Pregnancy Doesn't Actually Make Women Dumber
“Oh my gosh, I think my brain is permanently shrunk after having three kids,” CBS Early Show host Hannah Storm once said. In a diary for New Statesman, Sarah Montague, who co-hosts the BBC’s flagship Today news program, said: “My biggest worry has been what you might call ‘preg-head.’”
Storm and Montague believe they were suffering from a kind of mental impairment brought on by the biological changes associated with pregnancy — an idea that’s been called preghead, pregnesia, momnesia and baby-brain. Anecdotal evidence for the condition is everywhere and frequently shared by writers and broadcasters. The idea has even been endorsed by respected health authorities in the UK. An NHS pamphlet published in 2005 on “50 things would-be fathers should know,” put it this way: “Pregnant women are a bit vague … it’s their hormones.”
Surveys suggest that belief in pregnesia is widespread among the public. In 2008, Ros Crawley at the University of Sunderland quizzed dozens of pregnant and non-pregnant women and their partners, and found that they all agreed that pregnancy is typically associated with cognitive decline.
Given these views, perhaps it’s no wonder that researchers have uncovered disconcerting evidence about the prejudice shown toward pregnant women, especially in work contexts. Although such prejudice is driven by multiple factors, widespread belief in baby-brain likely plays an important part. Consider a study published in 1990, in which Sarah Corse at the University of Pennsylvania invited male and female MBA students to interact with a female manager they’d never met before, and then rate her afterward. In fact, the “manager” was a research assistant acting the part, and the key finding was that students given the additional information that the woman was pregnant reported finding their interaction with her less satisfying than students not fed this lie.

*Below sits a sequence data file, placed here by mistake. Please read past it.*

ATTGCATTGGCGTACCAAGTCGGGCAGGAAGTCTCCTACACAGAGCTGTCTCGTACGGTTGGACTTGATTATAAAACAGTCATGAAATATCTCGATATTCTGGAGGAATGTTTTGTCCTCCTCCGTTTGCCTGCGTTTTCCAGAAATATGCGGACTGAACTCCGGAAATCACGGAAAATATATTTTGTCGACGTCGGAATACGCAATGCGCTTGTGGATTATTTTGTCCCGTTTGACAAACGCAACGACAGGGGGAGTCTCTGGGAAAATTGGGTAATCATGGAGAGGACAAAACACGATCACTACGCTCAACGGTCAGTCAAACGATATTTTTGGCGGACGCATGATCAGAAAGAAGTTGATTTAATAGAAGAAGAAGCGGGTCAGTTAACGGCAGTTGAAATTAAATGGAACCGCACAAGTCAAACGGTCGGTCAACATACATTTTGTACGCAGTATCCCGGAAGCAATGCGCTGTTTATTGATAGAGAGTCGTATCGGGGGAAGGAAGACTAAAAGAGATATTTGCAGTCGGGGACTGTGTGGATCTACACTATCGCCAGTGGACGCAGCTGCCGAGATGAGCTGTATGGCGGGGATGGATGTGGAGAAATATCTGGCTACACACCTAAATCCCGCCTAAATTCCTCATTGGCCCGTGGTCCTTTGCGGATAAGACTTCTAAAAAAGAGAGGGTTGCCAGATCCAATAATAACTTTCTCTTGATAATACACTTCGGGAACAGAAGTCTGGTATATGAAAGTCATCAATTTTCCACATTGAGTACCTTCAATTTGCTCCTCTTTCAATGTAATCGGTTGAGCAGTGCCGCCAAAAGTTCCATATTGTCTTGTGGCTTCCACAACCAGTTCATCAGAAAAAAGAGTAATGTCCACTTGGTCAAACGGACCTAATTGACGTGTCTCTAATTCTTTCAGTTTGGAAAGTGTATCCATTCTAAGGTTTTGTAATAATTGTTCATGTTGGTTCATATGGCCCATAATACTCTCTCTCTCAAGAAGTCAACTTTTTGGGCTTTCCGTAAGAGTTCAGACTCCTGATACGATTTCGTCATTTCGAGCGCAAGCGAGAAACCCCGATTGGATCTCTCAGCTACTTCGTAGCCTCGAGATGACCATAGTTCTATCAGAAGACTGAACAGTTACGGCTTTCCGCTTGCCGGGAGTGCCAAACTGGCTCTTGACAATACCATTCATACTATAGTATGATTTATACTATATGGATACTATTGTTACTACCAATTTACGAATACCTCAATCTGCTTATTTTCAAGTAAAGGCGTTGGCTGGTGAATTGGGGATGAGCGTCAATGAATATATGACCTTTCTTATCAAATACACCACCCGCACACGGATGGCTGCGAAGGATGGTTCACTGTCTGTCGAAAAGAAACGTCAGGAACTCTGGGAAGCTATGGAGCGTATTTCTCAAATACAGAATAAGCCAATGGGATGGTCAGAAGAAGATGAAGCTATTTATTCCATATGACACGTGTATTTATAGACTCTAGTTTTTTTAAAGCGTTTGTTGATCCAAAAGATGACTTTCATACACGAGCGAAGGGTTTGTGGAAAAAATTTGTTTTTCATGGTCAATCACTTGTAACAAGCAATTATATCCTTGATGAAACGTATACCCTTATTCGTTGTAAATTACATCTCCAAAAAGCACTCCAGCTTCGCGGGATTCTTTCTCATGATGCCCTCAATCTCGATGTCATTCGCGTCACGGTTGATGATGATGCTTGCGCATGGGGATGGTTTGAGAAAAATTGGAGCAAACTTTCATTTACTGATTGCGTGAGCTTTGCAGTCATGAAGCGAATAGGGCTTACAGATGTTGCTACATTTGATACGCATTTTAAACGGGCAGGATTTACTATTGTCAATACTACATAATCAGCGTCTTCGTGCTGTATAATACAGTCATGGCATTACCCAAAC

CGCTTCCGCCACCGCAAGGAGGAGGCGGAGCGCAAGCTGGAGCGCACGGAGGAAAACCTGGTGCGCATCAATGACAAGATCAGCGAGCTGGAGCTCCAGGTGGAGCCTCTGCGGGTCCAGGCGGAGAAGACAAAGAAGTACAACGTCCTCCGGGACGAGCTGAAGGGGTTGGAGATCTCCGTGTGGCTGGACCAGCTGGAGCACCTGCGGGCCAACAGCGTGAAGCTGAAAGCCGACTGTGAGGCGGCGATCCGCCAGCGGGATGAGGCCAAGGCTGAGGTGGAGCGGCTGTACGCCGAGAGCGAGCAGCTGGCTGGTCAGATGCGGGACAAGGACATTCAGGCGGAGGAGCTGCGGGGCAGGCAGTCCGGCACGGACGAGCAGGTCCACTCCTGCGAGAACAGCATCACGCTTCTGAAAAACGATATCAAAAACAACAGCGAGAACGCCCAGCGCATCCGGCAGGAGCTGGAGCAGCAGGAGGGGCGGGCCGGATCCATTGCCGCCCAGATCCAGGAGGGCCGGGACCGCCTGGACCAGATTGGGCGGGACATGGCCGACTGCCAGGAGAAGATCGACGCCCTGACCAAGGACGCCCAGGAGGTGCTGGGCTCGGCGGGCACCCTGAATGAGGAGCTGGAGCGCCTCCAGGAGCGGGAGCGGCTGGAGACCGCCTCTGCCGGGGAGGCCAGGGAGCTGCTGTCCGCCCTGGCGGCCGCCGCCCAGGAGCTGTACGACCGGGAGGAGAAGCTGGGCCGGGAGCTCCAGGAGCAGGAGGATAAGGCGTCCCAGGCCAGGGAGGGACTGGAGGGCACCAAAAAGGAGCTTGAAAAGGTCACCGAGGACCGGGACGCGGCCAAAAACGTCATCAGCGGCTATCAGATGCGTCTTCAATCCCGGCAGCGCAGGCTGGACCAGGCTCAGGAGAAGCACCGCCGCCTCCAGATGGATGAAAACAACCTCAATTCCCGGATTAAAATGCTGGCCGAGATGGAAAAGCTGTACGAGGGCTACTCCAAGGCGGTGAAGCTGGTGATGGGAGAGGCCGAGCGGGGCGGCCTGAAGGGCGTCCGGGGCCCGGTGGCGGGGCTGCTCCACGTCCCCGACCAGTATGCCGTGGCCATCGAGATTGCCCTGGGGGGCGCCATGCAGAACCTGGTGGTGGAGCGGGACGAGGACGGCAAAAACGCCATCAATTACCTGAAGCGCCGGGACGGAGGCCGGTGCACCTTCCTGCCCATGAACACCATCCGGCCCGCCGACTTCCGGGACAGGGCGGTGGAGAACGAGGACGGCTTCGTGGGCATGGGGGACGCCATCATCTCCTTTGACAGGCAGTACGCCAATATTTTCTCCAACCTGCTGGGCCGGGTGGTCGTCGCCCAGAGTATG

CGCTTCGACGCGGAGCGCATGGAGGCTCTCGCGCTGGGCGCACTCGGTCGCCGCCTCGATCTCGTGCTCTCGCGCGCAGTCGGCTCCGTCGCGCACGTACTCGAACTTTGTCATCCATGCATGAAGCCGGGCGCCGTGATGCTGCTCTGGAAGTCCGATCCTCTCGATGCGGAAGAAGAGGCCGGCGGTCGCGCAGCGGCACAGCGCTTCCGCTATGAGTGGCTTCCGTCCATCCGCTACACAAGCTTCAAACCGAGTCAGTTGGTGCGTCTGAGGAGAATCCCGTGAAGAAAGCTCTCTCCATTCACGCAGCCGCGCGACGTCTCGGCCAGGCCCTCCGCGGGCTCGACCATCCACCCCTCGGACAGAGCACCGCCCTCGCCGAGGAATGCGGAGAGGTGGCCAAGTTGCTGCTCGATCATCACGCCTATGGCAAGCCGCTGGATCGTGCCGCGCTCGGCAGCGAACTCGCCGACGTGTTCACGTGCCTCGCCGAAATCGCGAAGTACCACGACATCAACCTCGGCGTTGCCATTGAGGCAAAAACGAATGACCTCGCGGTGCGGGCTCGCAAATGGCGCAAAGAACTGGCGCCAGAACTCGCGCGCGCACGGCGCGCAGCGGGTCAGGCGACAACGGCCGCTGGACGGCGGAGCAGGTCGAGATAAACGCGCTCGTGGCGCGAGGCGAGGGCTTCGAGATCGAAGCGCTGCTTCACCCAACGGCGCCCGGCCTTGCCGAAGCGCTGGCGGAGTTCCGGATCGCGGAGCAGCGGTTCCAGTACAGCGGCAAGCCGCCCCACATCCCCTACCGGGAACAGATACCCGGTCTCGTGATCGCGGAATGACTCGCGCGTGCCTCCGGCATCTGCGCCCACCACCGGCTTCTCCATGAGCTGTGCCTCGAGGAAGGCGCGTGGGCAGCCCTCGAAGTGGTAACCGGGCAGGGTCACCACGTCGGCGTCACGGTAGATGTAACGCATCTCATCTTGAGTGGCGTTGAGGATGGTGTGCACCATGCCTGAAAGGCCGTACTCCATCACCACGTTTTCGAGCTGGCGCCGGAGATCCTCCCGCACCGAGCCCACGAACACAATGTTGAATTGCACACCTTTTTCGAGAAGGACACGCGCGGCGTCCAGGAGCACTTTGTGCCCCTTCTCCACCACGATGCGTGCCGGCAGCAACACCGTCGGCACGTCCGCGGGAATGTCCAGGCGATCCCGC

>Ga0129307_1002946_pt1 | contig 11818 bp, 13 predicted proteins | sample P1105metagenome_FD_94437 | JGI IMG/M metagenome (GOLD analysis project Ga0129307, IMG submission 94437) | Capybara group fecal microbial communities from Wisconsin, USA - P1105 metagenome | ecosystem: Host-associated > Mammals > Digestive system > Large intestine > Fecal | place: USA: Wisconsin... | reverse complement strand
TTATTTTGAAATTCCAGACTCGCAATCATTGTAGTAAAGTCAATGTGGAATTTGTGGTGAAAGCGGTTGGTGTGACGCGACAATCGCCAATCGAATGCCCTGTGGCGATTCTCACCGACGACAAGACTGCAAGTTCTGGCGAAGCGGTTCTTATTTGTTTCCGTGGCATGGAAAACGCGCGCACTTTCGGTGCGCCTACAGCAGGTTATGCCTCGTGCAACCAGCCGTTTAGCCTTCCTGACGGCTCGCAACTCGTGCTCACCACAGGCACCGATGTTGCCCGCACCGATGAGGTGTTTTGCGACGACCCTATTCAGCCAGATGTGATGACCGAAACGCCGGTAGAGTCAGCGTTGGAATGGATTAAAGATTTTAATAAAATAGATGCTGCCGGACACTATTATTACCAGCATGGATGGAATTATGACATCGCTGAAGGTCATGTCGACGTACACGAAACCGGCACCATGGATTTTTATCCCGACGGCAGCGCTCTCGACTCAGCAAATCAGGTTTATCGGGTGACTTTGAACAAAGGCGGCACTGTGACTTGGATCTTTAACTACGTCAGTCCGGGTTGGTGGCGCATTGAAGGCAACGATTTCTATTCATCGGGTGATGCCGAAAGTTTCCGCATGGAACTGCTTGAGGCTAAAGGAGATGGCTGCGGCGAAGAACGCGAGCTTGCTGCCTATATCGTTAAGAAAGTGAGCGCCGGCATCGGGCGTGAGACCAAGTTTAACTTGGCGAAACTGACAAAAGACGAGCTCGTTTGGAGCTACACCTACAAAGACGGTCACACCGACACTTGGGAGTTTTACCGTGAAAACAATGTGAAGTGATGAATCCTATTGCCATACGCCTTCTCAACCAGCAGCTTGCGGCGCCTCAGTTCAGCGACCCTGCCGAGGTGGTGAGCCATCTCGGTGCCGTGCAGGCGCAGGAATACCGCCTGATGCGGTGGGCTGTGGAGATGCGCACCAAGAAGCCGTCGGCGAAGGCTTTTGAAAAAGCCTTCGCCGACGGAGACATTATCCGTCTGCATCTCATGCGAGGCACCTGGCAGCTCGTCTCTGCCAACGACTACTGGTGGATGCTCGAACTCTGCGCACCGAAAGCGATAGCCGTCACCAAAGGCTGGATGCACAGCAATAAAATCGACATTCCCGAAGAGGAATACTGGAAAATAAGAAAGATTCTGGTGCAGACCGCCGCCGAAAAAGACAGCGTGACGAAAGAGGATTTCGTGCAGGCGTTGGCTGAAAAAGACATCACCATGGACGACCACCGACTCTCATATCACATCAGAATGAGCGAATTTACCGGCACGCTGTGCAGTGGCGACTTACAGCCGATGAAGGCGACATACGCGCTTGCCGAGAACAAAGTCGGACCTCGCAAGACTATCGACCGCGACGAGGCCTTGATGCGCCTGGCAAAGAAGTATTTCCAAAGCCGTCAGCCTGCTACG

Recently, a spate of human studies has been published that may be hinting at these maternal advantages. For instance, James Swain’s lab at the University of Michigan has shown how several areas in the brains of new mothers are especially responsive to the sound of their own baby crying, compared with the sound of other babies’ cries. Regarding physical brain changes, a team led by Pilyoung Kim at Cornell University and Yale University School of Medicine scanned the brains of 19 new mothers in the weeks immediately after giving birth, and then again several months later. The later scan showed increased volume in a raft of brain areas that are likely to be involved in mothering activities — the prefrontal cortex, parietal lobes, hypothalamus, substantia nigra, and amygdala.
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